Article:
Sunday, July 22, 2012

Aged Homebrew - Summit APA Tasting

It's been a little while since I reviewed one of the "aged homebrews" I found in my cellar. This is the third of four beers that were among the very first beers I brewed and which have been sitting in my cellar for a couple of years. So far, both the Irish Red Ale and the Scottish 60/- Ale have held up pretty good to the test of time. I wasn't sure what to expect with this current beer. The mysterious "APA?" on the cap leads me to believe that it is the last surviving bottle of my first attempt at making a red American Pale Ale. Apparently, I didn't know about the "American Amber" category at that point, since I have since learned that what I was attempting to brew pretty much falls under that category. Now that I think about it, this beer can probably be considered to be the genesis of my "Little Rhody Red" recipe that I have been trying to perfect.

However, this beer, at the time that I brewed in back in the summer of 2010, was decidedly NOT good. It wasn't all bad - the aroma was actually quite nice and it looked exactly like I was hoping it would - a nice, reddish orange. Really made you want to drink it. But, the flavor completely did not live up to the promise of the first impression. In fact, I would say this beer was downright deceitful. It looked and smelled delicious, but upon tasting the beer, there was an unmistakable, in-your-face onion flavor. Yes, onion. I've since attributed this flavor to the batch of Summit hops I used. Summit is apparently a somewhat hit-or-miss hop - when its good, it has this wonderful tangerine character (which is what I was going for). But when it's bad, you get onions and garlic (NOT what I was going for). This beer scared me away from Summit, but it is probably worth another shot given that others have had great success with it. In any case, I waited a few months to see if the flavor would dissipate, but it never really did, so most of this batch went down the drain (my only dumped batch so far). I didn't remember hiding a bottle away, though I am glad I did since it gives me the opportunity to see what happens to that onion flavor over the course of a couple of years. Amazingly, time has done great things to this beer.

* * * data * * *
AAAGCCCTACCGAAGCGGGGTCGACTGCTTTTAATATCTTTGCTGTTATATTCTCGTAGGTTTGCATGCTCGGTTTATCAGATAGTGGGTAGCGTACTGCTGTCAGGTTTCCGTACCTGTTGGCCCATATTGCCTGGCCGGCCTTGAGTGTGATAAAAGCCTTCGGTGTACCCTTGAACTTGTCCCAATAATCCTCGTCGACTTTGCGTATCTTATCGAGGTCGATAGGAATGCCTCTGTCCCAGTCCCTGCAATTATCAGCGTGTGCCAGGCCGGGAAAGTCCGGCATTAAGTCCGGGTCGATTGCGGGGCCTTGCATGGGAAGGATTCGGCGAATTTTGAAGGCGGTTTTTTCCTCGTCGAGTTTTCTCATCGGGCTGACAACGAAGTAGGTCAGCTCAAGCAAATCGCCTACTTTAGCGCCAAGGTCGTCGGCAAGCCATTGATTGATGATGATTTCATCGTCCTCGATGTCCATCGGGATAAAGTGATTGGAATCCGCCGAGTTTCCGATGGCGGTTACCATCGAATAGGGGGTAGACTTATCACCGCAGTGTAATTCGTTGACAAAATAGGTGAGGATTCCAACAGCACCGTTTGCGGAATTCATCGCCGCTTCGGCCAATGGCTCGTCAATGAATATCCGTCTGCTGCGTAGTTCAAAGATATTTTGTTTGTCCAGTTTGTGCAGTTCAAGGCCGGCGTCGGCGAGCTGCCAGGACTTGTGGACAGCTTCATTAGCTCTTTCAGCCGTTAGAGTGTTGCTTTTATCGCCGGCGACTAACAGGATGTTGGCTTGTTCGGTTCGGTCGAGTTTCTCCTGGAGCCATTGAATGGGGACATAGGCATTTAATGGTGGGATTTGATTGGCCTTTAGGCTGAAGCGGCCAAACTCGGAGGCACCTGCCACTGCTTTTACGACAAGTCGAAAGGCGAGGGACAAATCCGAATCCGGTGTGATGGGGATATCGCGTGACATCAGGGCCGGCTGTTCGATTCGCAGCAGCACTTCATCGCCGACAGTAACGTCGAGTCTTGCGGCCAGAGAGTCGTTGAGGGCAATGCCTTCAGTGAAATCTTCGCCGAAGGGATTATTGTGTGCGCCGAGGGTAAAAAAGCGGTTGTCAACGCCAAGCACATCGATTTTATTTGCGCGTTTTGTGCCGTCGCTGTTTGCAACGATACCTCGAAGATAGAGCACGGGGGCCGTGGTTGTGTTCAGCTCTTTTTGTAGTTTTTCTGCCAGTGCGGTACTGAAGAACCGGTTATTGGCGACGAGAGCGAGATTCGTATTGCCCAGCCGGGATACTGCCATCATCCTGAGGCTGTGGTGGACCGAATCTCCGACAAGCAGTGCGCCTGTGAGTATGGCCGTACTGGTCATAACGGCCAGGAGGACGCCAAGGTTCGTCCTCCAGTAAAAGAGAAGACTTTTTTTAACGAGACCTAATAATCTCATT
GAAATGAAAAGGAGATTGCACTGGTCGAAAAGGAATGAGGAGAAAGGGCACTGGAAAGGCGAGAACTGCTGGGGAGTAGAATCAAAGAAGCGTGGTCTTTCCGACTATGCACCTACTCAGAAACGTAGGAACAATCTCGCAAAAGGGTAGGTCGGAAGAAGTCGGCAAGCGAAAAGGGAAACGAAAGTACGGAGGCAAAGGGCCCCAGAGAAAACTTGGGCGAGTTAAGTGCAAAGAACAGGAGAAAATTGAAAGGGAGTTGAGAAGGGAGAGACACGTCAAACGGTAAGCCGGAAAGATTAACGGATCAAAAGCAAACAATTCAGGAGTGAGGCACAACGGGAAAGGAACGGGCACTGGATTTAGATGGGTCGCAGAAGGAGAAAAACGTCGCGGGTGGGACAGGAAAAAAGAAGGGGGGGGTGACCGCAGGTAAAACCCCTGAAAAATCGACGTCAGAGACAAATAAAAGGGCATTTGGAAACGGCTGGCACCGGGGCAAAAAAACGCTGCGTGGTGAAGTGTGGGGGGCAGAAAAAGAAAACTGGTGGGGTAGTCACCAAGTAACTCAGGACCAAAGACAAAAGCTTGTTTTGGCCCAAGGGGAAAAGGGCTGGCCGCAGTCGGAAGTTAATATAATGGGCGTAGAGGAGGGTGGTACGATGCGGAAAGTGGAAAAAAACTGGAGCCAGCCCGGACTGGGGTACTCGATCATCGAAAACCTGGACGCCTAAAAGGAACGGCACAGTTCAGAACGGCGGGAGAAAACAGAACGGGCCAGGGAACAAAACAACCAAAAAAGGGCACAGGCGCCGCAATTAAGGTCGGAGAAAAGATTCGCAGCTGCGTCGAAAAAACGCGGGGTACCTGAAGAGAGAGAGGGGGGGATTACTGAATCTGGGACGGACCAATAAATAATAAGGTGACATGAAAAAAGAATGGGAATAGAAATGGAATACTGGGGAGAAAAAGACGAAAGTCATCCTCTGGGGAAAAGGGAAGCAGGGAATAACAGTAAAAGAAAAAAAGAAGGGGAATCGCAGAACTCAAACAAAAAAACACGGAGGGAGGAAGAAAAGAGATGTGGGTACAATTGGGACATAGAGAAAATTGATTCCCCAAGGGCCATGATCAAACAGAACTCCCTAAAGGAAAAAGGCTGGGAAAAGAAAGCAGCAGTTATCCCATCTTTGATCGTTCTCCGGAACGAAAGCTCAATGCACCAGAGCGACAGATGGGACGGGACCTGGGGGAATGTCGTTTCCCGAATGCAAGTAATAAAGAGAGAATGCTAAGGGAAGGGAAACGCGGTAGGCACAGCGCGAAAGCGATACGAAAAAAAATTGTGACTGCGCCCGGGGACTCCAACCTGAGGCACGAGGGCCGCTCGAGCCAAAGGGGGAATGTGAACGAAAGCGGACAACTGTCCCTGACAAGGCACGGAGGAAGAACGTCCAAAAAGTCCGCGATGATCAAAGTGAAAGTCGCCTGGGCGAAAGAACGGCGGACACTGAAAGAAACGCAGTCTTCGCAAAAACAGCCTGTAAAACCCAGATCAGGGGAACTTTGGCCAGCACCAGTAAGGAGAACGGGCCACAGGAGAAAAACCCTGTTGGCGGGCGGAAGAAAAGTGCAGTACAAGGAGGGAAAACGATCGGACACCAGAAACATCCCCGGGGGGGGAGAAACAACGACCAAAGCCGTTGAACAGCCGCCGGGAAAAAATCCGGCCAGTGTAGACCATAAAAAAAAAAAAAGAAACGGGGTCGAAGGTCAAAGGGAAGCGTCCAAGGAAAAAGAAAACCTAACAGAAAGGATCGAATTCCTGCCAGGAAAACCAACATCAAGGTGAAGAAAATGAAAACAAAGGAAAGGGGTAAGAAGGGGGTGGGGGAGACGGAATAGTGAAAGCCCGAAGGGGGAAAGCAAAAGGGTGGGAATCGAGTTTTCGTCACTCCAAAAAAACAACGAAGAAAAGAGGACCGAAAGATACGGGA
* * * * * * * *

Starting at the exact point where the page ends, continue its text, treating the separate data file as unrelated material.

Appearance - Deep red-brown with a foamy tan head that shrinks away pretty quickly. Darker than it was originally, which seems to be a common characteristic of these old beers. Clarity is excellent.

Aroma - Subdued, but with some hints of roast and caramel. I can definitely still smell some citrus fruit from the Summit hops. Some oxidation is evident as well, but not really cardboardy. More sherry-like. Although different from what I remember it being, this beer smells really quite nice.

Flavor - Rich malt. Some vinous oxidation flavors, but they come across quite nicely, adding a dark fruitiness that makes this beer very interesting. Raisiny perhaps? Still a decent amount of bitterness, though malt clearly dominates. A faint tartness was evident in the first sip, but is harder to detect as I drink. Most importantly though - NO ONION FLAVOR!! Absolutely no hint of it. This beer is 100x better at 2 years old than it was fresh. Once again, these tastings have taught me to never dump my beer (at least not before giving them a couple of years to age). Amazing.

Mouthfeel - Medium body, moderate carbonation. Not as "chewy" as I would have expected given the malt profile. I was expecting something akin to the aged Irish Red. Given the foamy head and the slight tartness, I wonder if there was a bit of a bacterial infection in this bottle, which would also thin it out some. Wish I had thought to take a gravity reading before drinking it all.

Overall - I'm going to sound like a broken record about these old beers, but I'm amazed at how well they have all held up. I had no problem drinking this bottle and wish I had more of it. It's certainly not an American Pale Ale anymore, if it ever was. Not an American Amber either. Given the maltiness and sherry-like flavor, it seems much more 'British' than 'American' at this point. Of course, it might not actually be the beer I think it is - the '?' on the cap and the complete lack of onion off-flavor gives me some doubt, but I cannot think what else it might be. It is different enough from the other aged batches that I have tasted so far and I don't have anything else in my brew log that matches the general specs of this beer. So, I guess I have to conclude that it is indeed my 'Summit APA'. Go figure.

Summit "APA" - original recipe & specs
Partial mash
OG: 1.053
FG: 1.017
SRM: 11.6
IBUs: 36.4

28% Pale Malt
14% Munich Malt
4% Crystal Malt (40L)
2% Roasted Barley
52% Extra Light DME

Summit @ 60 min, 20 min, 8 min, 2 min, & dry hop
Palisades @ 20 min, 8 min, & 2 min
WLP008 East Coast Ale

3 comments:

Timothy Daneau said...

I'm enjoying a one year old imperial stout that I brewed last July... Aged well!

Just got into you posts and found you are from Attleboro! I grew up in Attleboro and now live up in Boston. I have recently gotten into ciders and meads as well.. But all grain brewing is my passion

Cheers!

Timothy Daneau said...

I'm enjoying a one year old imperial stout that I brewed last July... Aged well!

Just got into you posts and found you are from Attleboro! I grew up in Attleboro and now live up in Boston. I have recently gotten into ciders and meads as well.. But all grain brewing is my passion

Cheers!

Jim Lemire said...

Timothy - RIS is a style I have yet to brew. I'm thinking maybe it will be next year's Imperial Brew. It's a beer that can certainly be cellared for years.

I'm a relatively recent transplant to Attleboro - been here 6ish years. Grew up in central MA and then moved around quite a bit (ME, IA, RI, AZ) before returning to the state.

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